But some trouble is a crucial ingredient to the making of an excellent boxer, according to Salita. "It's probably true that good boxers come from a background of some adversity, and this also applies to my case," he said. "You need a kind of hunger. You don't see too many boxers from middle class homes."

Perhaps this is why Jewish boxers are today seen in America as "an oxymoron," as Salita puts it.

One question at the press conference, more than all others, grabbed the attention of Alona Salita. It pertained to how his recent marriage to her has affected his boxing.

"A professional athlete career takes a toll on marriage," he said. "The personal steps I make now are more measured."

Alona said she thought the question was very good, but preferred not to say what she thought about the answer.

24 Kislev 5770
Photograph: Sasson Tiram
Post comment

1. yechei
dont write alla hu akbar
24 Kislev 5770
2. "Russian speaking American Jewish youths"
What a farce!!
There is only one description for the above "mixture"
Nowhere in the Torah is the word Yid or Jew mentioned.
Every "Jew" living outside of Israel is nothing more than a Israelite in exile or in captivity in a foreign Land.
If only we could internalise this fact, then all Jewish children in the Diaspora would be inspired to know their real identity.

Love for Israel
25 Kislev 5770
3. The problem is Al-lah
is shem Hashem and should be hyphenated. It means that Hashem is great, and he is indeed. We just wish that they wouldn't use it against us...
Every nion-Jew is obligated to believe in Hashem
25 Kislev 5770
4. Finding Hashem in Exile
It was in "exile" that Avraham Avinu first found his way to Hashem, and only afterward was he fit to enter the Land. So, too, are so many Jews, including refugees from the Zionist malaise, finding their way to Hashem thanks to Chabad shluchim all over the world.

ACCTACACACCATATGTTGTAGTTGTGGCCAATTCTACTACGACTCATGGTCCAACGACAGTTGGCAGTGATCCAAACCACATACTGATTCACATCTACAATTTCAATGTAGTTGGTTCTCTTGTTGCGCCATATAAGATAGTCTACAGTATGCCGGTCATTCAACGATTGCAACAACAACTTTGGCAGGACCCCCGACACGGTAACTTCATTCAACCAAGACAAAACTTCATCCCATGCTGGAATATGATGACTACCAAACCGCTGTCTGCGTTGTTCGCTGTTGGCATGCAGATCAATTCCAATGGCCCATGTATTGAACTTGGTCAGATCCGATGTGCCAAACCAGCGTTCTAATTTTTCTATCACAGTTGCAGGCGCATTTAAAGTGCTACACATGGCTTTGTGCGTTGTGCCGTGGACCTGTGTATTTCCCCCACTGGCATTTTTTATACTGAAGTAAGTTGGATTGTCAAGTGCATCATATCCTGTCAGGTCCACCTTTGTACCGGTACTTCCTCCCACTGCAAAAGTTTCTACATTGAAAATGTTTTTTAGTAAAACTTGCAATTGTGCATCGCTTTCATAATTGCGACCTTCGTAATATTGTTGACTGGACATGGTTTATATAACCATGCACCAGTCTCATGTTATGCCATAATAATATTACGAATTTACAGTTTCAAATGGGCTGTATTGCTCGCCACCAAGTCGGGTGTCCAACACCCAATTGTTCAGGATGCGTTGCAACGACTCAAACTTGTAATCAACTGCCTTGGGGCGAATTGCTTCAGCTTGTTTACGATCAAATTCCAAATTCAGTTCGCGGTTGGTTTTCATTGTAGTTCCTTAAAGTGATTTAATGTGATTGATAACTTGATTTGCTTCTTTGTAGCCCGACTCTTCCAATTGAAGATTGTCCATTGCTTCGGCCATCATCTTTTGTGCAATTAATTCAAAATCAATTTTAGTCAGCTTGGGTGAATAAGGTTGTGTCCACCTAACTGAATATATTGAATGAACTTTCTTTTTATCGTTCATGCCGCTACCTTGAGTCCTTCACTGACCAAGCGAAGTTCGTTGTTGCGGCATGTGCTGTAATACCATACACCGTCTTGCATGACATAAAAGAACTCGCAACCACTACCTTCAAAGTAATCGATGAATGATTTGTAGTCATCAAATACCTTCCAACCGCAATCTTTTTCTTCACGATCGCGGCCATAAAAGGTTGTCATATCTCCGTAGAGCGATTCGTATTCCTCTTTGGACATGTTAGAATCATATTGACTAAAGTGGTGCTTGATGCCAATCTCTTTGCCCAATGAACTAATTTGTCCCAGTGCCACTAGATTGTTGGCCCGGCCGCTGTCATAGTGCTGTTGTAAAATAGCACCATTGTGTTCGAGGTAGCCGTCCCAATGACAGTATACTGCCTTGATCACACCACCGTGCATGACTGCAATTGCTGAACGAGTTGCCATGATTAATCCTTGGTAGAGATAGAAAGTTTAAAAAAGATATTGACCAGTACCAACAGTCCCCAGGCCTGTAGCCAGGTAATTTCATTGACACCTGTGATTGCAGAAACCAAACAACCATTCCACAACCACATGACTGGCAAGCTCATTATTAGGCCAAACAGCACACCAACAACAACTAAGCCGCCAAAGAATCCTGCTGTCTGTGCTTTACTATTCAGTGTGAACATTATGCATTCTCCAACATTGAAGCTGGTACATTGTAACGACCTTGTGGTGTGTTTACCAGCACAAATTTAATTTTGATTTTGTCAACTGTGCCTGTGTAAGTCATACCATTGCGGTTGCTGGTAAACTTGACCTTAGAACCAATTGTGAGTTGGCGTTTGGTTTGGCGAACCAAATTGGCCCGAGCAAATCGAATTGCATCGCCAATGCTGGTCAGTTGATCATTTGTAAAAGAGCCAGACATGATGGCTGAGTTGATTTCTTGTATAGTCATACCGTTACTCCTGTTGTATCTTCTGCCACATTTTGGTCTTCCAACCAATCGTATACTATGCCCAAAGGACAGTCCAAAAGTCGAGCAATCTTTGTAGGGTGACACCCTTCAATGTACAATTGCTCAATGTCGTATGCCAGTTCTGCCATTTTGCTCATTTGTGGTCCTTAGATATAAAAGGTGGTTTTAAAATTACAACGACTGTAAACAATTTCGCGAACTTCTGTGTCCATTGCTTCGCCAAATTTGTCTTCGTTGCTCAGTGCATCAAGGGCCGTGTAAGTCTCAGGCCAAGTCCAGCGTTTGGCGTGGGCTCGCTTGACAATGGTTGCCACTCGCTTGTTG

And when we all enter the Land together with Moshiach, those who are now defiling the land (including and especially those holding Knesset and ministerial posts and high posts in the army which throws Jews out of their homes) will be the hewers of wood and drawers of water, whereas those who are on the true front lines fighting the klipos of assimilation and spreading Jewish pride will be the members of the Sanhedrin.

TThe one who, in his dotage, ran from his place of residence where he could make a difference to the fleshpots of the modern medine will be the court jester of the court of Melech HaMoshiach as opposed to the court jester of Shturem.org.
26 Kislev 5770
5. Final Redemption
The first step step towards the final redemption was certainly not made in exile (Not in Monsey or Berlin or Paris or Johannesburg or any other polluted place chutz LaAretz).
The first step towards the final Redemption was made when Avraham bought a cubit of Land for every Jew when he purchased the field of Machpelah.(Likutei Sichos vol 1 p44)
Please refrain from denigrating the millions of Jews who have since been gathered together in the Land which Avraham bought.

Love for Israel
26 Kislev 5770
6. Learn Chumash, Choni
Avraham Avinu was told by Hashem to move to Canaan. He did not discover Hashem while already in Canaan. That was the first step toward anything even resembling the Redemption because it was only AFTER Avraham accepted Hashem that he could even THINK to enter the land!

Besides, how dare you even speak of the cave which the government that you worship would give back in a second at the behest of its master Obama and its partner for peace Holocaust denier Mahmoud Abbas? It is we who know that our place is outside the Land who truly love it, and you, our hewers of wood and drawers of water who should be guarding it for us, who would give it up for a pot of beans as Esav did!

Now, all we have is a bunch of overpaid Sochnut and NBN bureaucrats telling people to move to EY because if they don't, it is the end of those cushy jobs abroad and a return to some low paying, no respect job in a ministry cubicle or bank desk in EY.
26 Kislev 5770